Finally, after the Cretaceous ended, all the raptor-type dinos and all the birds with vertical pubes were extinct. Now, in today’s habitats all over the world, no bird or bird-like animal operates with the un-wrenched gut. Why? Did the short gut prove inadequate somehow in the long run? Could be. But we must remember that short-gutted birds and raptor-like dinos had done very well since the Mid Jurassic to Late Cretaceous, and that’s a full 100 million years. It’s not totally true, the old adage, “No guts, no glory.”

* It’s traditional for paleontologists to teach anatomy to pre-meds. I did that for years: at Harvard, then at Johns Hopkins. Thomas Henry Huxley, who worked out relations between little dinos and birds in the 1860s, also taught courses in basic dissection. It’s even more socially acceptable to be a genuine medical doctor who also digs fossils.

True story, not a Seinfeld episode: When I visit my mom at the retirement home, she introduces me as “my son, Dr. Bakker.” All the octogenarian ladies lean forward smiling. Then, politely, they begin to ask specific questions about certain medical conditions. Mom whispers, “He’s not a real doctor…” and all the ladies lean back with a slight curl of disapproval in their smiles.

Nota bene: The new book Ten Thousand Birds, (Princeton University Press), is wicked good — best ever done on our feathered species. Beautifully written. Everyone should get a copy.

The Ghost Sharks of The Jurassic

Fish Pieced Together by Committee

Our HMNS at Sugar land exhibition on Archaeopteryx is festooned with splendid finny fossils, the ichthyological gems of the Late Jurassic. Some of the Jurassic fish were new comers, recently evolved clans that were poised to conquer the watery ecosystem. Teleosts are one such progressive group.  But there are Jurassic living fossils. These are old, old clans that had evolved a hundred million years before the Jurassic, or more. And these groups had stalled out, in evolutionary terms, changing little.

Chimaeras, the “ghost sharks,” are the most exotic of the Jurassic living fossils. The label “Chimaera” evokes the mythological critter that was put together with spare parts from many species. The real chimaera fish do seem to be constructed that way. The huge eyes and  nibbling snout look like a rabbit’s, inspiring the label “Rabbit Fish.” The front fins are huge, resembling those of a butterfly-fish. The tail is long and thin, like a rodent’s – hence another nickname “Rat-Fish.”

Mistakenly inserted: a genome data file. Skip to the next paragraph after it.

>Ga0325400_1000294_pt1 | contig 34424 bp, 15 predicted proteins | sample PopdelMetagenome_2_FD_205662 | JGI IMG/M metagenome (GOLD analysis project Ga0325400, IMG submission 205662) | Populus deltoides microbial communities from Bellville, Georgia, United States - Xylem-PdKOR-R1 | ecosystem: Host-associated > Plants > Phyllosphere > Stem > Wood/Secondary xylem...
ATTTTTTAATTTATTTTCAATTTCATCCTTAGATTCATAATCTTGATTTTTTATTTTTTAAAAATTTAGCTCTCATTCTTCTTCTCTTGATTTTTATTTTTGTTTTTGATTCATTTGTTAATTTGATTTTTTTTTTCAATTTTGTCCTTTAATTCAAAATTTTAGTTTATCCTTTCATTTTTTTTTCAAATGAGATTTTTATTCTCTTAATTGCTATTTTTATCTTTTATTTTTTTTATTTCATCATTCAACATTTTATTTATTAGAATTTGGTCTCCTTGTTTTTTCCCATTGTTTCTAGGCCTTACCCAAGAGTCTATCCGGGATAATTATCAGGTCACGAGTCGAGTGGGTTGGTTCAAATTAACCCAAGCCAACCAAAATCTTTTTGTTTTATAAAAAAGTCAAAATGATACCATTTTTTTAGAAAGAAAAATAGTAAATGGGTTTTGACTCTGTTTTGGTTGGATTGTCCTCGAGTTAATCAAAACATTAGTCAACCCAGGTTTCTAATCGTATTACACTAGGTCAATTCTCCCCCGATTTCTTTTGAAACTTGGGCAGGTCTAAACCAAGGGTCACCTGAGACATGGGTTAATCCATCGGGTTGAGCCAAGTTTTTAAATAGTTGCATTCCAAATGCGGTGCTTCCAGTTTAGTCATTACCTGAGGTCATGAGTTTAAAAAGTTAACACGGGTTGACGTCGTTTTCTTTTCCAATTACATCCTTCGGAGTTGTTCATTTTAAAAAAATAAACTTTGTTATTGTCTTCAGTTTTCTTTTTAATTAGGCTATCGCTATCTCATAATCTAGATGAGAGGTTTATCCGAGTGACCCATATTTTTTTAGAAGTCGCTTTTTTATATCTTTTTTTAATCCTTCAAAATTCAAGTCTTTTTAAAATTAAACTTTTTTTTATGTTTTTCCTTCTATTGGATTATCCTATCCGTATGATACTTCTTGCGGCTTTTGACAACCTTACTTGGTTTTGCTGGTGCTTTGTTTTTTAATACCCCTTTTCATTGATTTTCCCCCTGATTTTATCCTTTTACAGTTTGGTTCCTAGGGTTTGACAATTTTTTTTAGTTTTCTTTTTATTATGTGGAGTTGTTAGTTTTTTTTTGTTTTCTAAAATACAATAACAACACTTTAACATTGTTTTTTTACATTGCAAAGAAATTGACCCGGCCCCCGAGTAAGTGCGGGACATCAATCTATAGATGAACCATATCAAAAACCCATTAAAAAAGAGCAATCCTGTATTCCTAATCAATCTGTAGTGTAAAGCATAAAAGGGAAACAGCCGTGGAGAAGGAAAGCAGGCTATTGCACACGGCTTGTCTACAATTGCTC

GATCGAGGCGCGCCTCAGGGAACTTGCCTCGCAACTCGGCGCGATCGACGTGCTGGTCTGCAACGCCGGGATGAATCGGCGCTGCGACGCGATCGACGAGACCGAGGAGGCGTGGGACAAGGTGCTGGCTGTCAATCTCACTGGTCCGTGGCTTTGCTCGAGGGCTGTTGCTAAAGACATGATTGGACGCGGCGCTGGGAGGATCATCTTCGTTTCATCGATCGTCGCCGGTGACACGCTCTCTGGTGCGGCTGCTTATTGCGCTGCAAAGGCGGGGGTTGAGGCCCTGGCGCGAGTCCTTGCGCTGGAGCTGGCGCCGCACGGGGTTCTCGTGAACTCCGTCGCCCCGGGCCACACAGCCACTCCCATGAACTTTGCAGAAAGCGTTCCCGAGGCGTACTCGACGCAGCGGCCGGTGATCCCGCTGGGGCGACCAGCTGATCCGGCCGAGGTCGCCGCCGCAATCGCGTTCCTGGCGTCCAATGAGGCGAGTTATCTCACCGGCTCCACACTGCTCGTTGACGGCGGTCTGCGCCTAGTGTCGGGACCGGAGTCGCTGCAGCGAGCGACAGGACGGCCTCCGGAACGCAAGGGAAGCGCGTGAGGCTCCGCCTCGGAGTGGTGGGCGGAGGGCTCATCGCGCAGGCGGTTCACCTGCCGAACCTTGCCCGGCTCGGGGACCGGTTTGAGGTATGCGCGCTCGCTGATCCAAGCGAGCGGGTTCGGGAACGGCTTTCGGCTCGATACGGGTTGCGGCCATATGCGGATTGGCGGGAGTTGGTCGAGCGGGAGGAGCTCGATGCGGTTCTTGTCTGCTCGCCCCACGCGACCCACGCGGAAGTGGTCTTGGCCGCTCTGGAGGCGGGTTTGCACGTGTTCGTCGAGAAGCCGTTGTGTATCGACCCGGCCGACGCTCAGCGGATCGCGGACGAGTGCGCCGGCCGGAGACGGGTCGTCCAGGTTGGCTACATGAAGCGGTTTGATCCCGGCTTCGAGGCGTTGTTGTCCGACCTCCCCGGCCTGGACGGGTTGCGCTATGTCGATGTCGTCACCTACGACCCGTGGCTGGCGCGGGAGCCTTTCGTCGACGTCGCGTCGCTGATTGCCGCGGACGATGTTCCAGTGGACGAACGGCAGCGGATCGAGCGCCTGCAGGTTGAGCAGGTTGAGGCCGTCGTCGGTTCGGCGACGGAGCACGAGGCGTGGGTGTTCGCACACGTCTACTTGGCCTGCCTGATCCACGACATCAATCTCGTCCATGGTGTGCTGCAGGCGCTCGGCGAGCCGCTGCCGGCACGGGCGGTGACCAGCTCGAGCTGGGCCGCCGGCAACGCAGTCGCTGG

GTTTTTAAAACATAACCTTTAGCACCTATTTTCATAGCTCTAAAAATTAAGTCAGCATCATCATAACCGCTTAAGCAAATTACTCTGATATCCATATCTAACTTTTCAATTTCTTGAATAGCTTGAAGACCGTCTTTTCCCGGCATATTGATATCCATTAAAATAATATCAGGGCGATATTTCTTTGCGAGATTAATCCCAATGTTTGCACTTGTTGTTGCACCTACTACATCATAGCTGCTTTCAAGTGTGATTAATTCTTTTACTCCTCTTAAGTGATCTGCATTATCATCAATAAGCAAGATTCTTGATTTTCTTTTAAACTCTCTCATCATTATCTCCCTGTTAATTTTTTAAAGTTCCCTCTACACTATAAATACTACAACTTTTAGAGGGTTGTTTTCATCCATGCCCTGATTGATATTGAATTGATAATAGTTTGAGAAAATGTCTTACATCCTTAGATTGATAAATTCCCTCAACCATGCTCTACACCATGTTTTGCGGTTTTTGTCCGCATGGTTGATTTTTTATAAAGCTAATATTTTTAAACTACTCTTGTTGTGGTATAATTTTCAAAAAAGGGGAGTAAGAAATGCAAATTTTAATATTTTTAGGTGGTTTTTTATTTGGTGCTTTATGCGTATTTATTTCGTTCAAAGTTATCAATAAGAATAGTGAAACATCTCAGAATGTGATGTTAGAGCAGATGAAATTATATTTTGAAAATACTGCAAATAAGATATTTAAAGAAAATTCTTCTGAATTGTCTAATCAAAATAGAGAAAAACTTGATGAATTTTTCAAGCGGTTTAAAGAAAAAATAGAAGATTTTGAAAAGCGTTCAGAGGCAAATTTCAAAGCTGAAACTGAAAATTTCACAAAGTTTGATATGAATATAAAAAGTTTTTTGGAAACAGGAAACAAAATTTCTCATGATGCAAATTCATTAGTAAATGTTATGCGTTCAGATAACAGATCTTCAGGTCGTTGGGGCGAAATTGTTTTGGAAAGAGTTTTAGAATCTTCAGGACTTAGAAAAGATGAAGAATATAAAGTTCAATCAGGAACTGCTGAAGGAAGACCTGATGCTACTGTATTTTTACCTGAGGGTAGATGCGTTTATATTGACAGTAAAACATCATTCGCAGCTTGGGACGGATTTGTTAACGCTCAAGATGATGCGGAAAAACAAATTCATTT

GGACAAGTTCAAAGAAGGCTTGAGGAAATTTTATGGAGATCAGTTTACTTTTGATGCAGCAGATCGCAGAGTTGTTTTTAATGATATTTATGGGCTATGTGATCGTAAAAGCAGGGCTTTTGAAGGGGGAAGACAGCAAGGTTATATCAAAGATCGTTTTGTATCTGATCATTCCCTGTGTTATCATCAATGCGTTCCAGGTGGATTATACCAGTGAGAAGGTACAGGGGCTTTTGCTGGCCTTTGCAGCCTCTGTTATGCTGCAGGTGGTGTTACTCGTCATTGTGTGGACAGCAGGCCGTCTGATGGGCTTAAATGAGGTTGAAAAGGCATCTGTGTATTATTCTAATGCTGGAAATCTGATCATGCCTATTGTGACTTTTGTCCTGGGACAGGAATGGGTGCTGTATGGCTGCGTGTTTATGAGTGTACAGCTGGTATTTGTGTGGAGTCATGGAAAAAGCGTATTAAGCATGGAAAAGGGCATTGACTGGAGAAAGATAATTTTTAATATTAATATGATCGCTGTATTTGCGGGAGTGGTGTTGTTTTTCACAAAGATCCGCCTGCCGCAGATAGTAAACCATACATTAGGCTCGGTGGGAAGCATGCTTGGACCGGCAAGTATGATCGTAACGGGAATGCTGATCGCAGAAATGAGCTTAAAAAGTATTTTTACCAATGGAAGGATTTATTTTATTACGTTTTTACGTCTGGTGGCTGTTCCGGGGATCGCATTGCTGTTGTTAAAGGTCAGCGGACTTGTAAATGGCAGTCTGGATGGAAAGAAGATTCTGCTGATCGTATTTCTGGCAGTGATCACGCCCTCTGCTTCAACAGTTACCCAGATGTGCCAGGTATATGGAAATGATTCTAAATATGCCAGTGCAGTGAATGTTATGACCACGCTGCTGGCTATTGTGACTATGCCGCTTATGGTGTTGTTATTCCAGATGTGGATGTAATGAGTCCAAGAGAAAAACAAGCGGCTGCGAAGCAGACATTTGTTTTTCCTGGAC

In fact, Chimaeras are distant cousins of sharks and rays.

Chimaeras were already an antique group by the Jurassic, with an origin going back almost to 400 million years ago. The body form had been standardized by the Coal Age, 330 million years ago. The key feeding feature was the solid, strong, stiff heads. Teleost fish gained success by loosening up face and jaw bones, so the mouth could expand. Chimaera evolution went the other way. Their skulls were solidly knit together, with jaws, face and braincase units braced against each other.

Global paleogeographic reconstruction of the Earth in the late Carboniferous (“Pennsylvanian”)
period 300 million years ago.
Creative Commons License photo credit: Dr. Ron Blakey

The solid chimaera skull was co-evolved with flat, thick teeth that could crunch and crack crabs, clams and all sorts of other hard-shelled teeth. In other words, the chimaera was the fishy equivalent of a sea-otter. For protection, chimaeras were outfitted with a sharp, tall spine at the front of their dorsal fin.

Even though they hadn’t upgraded their adaptive equipment for a long time, Jurassic chimaeras continued to succeed as  bottom-hunting predators of shellfish. And they kept on going, and going, and going….

….surviving through Period after Period. They’re still around today. In their anatomy, the modern chimaeras are barely different from the Jurassic species. But habitats have changed dramatically. Jurassic chimeras thrived in shallow water of the Solnhofen lagoons and reefs. And the earlier chimaeras too were mostly inhabitants of the shallows. Most species alive now are  deep-water specialists. The same slide from shallow to deep water happened to one group of bony fish, the coelacanths.

That’s a general evolutionary principle: fish that ranged through upper waters in the past tend to get restricted to the deep today.  Why? Maybe new predators and competitors tend to evolve first in shallow water. And thus shallow water becomes the most dangerous place for old clans who don’t evolve fast. Going deep may free the old-style fish from many of the exuberant new clans.

Maybe….

Learn more about evolution by visiting our unique collection of fossils in Archaeopteryx: Icon of Evolution, now on display at HMNS at Sugar Land.